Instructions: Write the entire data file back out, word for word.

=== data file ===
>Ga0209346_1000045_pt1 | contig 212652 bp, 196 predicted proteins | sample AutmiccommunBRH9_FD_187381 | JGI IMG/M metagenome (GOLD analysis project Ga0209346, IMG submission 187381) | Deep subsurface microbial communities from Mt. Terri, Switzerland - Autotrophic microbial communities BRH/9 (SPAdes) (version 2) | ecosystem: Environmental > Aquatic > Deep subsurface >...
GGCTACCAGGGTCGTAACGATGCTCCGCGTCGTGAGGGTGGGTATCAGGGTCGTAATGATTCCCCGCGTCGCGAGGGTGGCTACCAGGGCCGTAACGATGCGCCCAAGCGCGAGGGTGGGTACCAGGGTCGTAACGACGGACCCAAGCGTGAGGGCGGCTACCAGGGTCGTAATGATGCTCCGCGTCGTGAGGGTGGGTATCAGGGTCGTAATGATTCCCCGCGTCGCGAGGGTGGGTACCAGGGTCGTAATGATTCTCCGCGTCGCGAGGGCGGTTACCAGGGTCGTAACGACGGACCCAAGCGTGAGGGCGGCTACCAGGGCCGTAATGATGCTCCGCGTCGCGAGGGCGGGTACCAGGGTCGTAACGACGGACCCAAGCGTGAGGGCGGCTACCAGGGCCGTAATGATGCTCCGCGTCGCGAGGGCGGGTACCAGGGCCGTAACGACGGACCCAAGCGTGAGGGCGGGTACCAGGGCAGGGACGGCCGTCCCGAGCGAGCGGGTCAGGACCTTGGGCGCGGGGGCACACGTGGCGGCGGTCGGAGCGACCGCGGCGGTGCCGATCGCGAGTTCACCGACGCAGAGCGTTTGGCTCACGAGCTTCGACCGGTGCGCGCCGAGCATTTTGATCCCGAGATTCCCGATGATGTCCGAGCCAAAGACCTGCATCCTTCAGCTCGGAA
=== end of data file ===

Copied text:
>Ga0209346_1000045_pt1 | contig 212652 bp, 196 predicted proteins | sample AutmiccommunBRH9_FD_187381 | JGI IMG/M metagenome (GOLD analysis project Ga0209346, IMG submission 187381) | Deep subsurface microbial communities from Mt. Terri, Switzerland - Autotrophic microbial communities BRH/9 (SPAdes) (version 2) | ecosystem: Environmental > Aquatic > Deep subsurface >...
GGCTACCAGGGTCGTAACGATGCTCCGCGTCGTGAGGGTGGGTATCAGGGTCGTAATGATTCCCCGCGTCGCGAGGGTGGCTACCAGGGCCGTAACGATGCGCCCAAGCGCGAGGGTGGGTACCAGGGTCGTAACGACGGACCCAAGCGTGAGGGCGGCTACCAGGGTCGTAATGATGCTCCGCGTCGTGAGGGTGGGTATCAGGGTCGTAATGATTCCCCGCGTCGCGAGGGTGGGTACCAGGGTCGTAATGATTCTCCGCGTCGCGAGGGCGGTTACCAGGGTCGTAACGACGGACCCAAGCGTGAGGGCGGCTACCAGGGCCGTAATGATGCTCCGCGTCGCGAGGGCGGGTACCAGGGTCGTAACGACGGACCCAAGCGTGAGGGCGGCTACCAGGGCCGTAATGATGCTCCGCGTCGCGAGGGCGGGTACCAGGGCCGTAACGACGGACCCAAGCGTGAGGGCGGGTACCAGGGCAGGGACGGCCGTCCCGAGCGAGCGGGTCAGGACCTTGGGCGCGGGGGCACACGTGGCGGCGGTCGGAGCGACCGCGGCGGTGCCGATCGCGAGTTCACCGACGCAGAGCGTTTGGCTCACGAGCTTCGACCGGTGCGCGCCGAGCATTTTGATCCCGAGATTCCCGATGATGTCCGAGCCAAAGACCTGCATCCTTCAGCTCGGAA